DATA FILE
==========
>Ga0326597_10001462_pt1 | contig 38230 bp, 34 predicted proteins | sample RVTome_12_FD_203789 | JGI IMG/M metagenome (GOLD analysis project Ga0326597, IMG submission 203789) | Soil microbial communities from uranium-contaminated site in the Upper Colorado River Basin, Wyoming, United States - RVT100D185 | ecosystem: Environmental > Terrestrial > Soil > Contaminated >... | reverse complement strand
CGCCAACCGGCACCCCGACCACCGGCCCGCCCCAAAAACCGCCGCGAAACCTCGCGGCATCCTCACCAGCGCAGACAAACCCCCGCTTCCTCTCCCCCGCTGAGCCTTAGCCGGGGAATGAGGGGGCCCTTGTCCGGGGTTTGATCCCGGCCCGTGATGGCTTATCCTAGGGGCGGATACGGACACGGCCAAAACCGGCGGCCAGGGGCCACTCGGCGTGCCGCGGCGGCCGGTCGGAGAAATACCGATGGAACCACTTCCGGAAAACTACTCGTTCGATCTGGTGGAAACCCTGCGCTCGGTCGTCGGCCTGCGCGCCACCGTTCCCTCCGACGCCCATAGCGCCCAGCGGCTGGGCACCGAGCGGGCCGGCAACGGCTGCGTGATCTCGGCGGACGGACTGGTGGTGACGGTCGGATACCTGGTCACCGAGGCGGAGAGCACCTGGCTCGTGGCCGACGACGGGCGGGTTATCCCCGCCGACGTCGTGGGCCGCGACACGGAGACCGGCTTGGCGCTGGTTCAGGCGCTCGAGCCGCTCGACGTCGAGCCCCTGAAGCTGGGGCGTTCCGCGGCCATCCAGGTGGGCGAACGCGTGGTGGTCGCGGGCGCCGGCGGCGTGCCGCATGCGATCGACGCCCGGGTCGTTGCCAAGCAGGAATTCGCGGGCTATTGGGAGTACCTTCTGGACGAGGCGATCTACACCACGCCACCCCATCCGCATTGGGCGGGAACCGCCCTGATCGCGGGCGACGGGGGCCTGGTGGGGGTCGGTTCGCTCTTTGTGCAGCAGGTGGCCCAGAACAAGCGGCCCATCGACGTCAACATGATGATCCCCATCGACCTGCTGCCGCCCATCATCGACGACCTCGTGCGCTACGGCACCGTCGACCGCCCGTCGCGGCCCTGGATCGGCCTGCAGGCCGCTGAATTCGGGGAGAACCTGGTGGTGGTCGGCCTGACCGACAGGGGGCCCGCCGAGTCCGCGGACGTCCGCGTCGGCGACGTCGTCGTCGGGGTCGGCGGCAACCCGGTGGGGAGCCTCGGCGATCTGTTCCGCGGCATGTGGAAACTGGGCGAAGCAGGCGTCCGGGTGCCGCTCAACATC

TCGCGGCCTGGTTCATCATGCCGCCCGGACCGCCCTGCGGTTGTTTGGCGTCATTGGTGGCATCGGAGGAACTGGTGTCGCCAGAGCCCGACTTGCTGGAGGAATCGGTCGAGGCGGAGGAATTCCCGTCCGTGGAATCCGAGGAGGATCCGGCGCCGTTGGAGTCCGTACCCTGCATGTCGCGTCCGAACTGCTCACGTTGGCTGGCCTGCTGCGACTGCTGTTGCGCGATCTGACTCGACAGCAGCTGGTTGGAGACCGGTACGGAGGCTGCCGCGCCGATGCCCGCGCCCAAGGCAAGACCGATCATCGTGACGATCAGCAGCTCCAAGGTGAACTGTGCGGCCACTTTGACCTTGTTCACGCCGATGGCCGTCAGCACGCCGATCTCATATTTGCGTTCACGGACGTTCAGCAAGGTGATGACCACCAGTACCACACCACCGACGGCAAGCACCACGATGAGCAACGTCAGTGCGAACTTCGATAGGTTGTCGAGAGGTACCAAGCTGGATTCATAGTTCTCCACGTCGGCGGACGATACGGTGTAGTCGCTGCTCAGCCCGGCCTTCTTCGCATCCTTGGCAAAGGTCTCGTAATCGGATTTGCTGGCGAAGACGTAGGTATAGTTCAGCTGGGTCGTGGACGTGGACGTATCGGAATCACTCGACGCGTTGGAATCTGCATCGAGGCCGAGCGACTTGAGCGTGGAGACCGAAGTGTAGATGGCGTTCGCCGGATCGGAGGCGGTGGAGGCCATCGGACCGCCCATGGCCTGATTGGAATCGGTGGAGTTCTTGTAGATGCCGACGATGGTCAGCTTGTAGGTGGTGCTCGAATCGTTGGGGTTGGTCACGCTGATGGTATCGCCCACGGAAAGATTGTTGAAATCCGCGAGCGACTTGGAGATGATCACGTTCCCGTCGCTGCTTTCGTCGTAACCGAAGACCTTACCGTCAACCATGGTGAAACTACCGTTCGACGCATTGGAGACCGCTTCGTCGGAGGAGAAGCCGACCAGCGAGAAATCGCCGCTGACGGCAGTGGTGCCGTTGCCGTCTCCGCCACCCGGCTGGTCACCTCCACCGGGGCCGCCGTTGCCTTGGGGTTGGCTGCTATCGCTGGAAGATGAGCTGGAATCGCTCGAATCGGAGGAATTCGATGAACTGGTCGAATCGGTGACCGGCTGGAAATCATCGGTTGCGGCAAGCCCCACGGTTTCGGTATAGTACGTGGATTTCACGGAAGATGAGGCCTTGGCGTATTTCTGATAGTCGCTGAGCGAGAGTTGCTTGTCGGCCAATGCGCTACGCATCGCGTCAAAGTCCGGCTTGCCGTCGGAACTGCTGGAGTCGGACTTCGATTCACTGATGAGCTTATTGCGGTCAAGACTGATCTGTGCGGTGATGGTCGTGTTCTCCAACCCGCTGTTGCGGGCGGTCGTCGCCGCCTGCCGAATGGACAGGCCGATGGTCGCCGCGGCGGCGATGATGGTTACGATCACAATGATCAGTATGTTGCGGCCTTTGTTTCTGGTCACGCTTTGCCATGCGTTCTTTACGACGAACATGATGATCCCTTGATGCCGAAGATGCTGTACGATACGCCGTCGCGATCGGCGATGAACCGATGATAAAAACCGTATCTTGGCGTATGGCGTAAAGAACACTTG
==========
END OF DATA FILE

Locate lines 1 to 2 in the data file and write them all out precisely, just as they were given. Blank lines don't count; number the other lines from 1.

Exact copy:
>Ga0326597_10001462_pt1 | contig 38230 bp, 34 predicted proteins | sample RVTome_12_FD_203789 | JGI IMG/M metagenome (GOLD analysis project Ga0326597, IMG submission 203789) | Soil microbial communities from uranium-contaminated site in the Upper Colorado River Basin, Wyoming, United States - RVT100D185 | ecosystem: Environmental > Terrestrial > Soil > Contaminated >... | reverse complement strand
CGCCAACCGGCACCCCGACCACCGGCCCGCCCCAAAAACCGCCGCGAAACCTCGCGGCATCCTCACCAGCGCAGACAAACCCCCGCTTCCTCTCCCCCGCTGAGCCTTAGCCGGGGAATGAGGGGGCCCTTGTCCGGGGTTTGATCCCGGCCCGTGATGGCTTATCCTAGGGGCGGATACGGACACGGCCAAAACCGGCGGCCAGGGGCCACTCGGCGTGCCGCGGCGGCCGGTCGGAGAAATACCGATGGAACCACTTCCGGAAAACTACTCGTTCGATCTGGTGGAAACCCTGCGCTCGGTCGTCGGCCTGCGCGCCACCGTTCCCTCCGACGCCCATAGCGCCCAGCGGCTGGGCACCGAGCGGGCCGGCAACGGCTGCGTGATCTCGGCGGACGGACTGGTGGTGACGGTCGGATACCTGGTCACCGAGGCGGAGAGCACCTGGCTCGTGGCCGACGACGGGCGGGTTATCCCCGCCGACGTCGTGGGCCGCGACACGGAGACCGGCTTGGCGCTGGTTCAGGCGCTCGAGCCGCTCGACGTCGAGCCCCTGAAGCTGGGGCGTTCCGCGGCCATCCAGGTGGGCGAACGCGTGGTGGTCGCGGGCGCCGGCGGCGTGCCGCATGCGATCGACGCCCGGGTCGTTGCCAAGCAGGAATTCGCGGGCTATTGGGAGTACCTTCTGGACGAGGCGATCTACACCACGCCACCCCATCCGCATTGGGCGGGAACCGCCCTGATCGCGGGCGACGGGGGCCTGGTGGGGGTCGGTTCGCTCTTTGTGCAGCAGGTGGCCCAGAACAAGCGGCCCATCGACGTCAACATGATGATCCCCATCGACCTGCTGCCGCCCATCATCGACGACCTCGTGCGCTACGGCACCGTCGACCGCCCGTCGCGGCCCTGGATCGGCCTGCAGGCCGCTGAATTCGGGGAGAACCTGGTGGTGGTCGGCCTGACCGACAGGGGGCCCGCCGAGTCCGCGGACGTCCGCGTCGGCGACGTCGTCGTCGGGGTCGGCGGCAACCCGGTGGGGAGCCTCGGCGATCTGTTCCGCGGCATGTGGAAACTGGGCGAAGCAGGCGTCCGGGTGCCGCTCAACATC